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From Maximian, God, the avenger of religion and of His people, turned his eyes to Galerius, the author of the accursed persecution, that in his punishment also He might manifest the power of His majesty. Galerius, too, was purposing to celebrate his twentieth anniversary; and as, under that pretext, he had, by new taxes payable in gold and silver, oppressed the provinces, so now, that he might recompense them by celebrating the promised festival, he used the like pretext for repeating his oppressions. Who can relate in fit terms the methods used to harass mankind in levying the tax, and especially with regard to corn and the other fruits of the earth? The officers, or rather the executioners, p. 314 of all the different magistrates, seized on each individual, and would never let go their hold. No man knew to whom he ought to make payment first. There was no dispensation given to those who had nothing; and they were required, under pain of being variously tortured, instantly to pay, notwithstanding their inability. Many guards were set round, no breathing time was granted, or, at any season of the year, the least respite from exactions. Different magistrates, or the officers of different magistrates, frequently contended for the right of levying the tax from the same persons. No threshing-floor without a tax-gatherer, no vintage without a watch, and nought left for the sustenance of the husbandman! That food should be snatched from the mouths of those who had earned it by toil, was grievous: the hope, however, of being afterwards relieved, might have made that grievance supportable; but it was necessary for every one who appeared at the anniversary festival to provide robes of various kinds, and gold and silver besides. And one might have said, “How shall I furnish myself with those things, O tyrant void of understanding, if you carry off the whole fruits of my ground, and violently seize its expected produce?” Thus, throughout the dominions of Galerius, men were spoiled of their goods, and all was raked together into the imperial treasury, that the emperor might be enabled to perform his vow of celebrating a festival which he was doomed never to celebrate.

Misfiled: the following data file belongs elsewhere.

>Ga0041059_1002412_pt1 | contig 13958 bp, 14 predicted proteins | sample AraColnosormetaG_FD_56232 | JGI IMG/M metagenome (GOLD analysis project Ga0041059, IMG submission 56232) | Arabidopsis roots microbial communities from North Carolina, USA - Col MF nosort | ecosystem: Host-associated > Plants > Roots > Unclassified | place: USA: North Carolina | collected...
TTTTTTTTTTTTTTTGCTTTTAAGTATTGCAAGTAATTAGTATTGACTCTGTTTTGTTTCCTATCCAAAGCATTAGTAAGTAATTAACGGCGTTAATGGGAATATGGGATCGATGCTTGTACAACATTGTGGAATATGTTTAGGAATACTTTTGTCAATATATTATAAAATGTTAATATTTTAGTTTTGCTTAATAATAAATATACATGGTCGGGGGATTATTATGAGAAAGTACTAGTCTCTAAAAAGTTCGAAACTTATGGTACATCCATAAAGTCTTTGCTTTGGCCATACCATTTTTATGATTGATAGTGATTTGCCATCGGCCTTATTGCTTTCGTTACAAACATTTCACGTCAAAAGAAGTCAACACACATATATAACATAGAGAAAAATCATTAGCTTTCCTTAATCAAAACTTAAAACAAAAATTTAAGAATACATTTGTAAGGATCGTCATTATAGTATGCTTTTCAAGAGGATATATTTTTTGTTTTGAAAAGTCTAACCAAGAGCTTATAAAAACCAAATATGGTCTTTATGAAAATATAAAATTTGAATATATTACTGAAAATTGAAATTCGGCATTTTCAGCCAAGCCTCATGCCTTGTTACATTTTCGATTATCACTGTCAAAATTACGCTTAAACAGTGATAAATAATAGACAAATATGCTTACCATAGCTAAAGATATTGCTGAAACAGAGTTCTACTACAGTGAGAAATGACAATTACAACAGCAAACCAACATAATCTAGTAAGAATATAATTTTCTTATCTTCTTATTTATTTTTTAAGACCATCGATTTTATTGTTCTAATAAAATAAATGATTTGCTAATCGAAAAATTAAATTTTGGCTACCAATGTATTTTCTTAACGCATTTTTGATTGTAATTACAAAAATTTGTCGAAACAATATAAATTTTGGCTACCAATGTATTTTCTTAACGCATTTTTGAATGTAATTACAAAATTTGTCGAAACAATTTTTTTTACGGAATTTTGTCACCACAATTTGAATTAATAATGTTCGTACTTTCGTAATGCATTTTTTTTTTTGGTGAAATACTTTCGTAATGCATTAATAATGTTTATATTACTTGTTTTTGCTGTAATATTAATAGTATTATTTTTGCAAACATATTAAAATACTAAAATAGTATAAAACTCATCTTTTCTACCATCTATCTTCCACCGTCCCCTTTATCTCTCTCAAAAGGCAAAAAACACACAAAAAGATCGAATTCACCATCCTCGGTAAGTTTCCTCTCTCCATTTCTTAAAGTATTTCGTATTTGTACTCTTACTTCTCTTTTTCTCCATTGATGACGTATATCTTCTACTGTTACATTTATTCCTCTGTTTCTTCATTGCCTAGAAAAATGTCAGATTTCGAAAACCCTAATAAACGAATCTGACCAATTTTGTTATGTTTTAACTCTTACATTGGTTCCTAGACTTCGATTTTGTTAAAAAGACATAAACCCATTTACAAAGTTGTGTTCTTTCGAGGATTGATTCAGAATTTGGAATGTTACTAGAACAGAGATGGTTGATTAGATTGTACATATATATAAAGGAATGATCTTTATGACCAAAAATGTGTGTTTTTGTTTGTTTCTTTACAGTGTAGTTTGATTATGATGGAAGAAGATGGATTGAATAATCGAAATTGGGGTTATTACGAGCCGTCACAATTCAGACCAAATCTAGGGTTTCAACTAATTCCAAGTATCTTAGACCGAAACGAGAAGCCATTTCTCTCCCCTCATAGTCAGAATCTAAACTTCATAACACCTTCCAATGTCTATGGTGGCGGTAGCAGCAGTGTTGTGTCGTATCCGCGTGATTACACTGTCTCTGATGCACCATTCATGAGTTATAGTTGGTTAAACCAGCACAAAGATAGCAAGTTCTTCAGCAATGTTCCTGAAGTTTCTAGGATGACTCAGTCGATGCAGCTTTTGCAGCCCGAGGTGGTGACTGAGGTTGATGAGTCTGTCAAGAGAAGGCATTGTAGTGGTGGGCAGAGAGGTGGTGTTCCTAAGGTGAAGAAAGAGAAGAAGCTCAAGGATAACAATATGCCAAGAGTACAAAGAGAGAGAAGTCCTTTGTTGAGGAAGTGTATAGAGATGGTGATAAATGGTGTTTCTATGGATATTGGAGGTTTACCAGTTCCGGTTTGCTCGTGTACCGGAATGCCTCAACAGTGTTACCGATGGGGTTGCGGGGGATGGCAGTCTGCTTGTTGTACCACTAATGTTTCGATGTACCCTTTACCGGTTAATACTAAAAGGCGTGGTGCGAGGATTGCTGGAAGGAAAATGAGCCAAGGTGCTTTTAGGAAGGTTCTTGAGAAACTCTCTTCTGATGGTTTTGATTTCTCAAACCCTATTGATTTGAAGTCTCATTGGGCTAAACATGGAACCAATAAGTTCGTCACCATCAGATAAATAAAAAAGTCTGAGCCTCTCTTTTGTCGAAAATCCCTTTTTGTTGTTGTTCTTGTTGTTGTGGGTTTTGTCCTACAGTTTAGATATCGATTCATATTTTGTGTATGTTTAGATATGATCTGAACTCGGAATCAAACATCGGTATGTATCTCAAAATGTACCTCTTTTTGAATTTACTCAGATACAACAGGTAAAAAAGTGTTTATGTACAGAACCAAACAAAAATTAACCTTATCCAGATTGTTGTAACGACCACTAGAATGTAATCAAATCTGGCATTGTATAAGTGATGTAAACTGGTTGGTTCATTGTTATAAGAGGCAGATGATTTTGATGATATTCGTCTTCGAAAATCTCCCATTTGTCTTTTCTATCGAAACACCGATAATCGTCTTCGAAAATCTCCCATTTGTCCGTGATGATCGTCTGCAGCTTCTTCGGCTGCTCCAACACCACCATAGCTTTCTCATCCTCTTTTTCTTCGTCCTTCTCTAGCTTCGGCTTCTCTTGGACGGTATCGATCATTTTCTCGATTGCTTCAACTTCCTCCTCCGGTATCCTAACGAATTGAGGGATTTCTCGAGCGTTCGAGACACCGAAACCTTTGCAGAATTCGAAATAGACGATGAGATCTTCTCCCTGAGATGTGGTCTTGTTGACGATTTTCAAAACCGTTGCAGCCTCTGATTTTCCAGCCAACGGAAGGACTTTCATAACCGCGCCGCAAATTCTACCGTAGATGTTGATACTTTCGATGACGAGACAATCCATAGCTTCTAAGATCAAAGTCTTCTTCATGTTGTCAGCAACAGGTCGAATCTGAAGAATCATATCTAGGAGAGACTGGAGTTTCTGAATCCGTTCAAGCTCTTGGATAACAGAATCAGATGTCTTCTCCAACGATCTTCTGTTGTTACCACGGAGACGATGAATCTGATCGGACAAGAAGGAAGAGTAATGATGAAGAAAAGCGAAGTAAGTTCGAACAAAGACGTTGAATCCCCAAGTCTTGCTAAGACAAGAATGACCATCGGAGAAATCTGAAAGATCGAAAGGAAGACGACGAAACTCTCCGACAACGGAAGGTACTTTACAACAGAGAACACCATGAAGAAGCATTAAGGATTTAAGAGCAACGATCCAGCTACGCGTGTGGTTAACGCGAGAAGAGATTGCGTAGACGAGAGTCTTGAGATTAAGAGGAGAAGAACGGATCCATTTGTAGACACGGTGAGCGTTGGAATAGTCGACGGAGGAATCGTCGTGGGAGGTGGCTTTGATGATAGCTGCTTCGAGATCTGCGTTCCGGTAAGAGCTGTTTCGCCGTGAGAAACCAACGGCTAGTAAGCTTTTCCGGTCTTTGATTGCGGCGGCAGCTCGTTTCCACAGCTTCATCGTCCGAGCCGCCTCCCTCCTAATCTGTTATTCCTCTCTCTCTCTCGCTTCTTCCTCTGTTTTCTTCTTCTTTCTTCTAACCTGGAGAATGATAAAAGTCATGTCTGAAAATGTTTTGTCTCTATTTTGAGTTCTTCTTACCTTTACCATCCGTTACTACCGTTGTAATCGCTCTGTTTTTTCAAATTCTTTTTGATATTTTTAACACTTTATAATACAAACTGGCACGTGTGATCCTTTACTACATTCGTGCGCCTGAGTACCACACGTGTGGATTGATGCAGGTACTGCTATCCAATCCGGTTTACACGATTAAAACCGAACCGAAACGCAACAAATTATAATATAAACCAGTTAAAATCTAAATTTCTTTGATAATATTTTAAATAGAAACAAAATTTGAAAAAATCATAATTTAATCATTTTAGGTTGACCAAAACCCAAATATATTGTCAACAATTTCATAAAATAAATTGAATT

Next: Chap. XXXII
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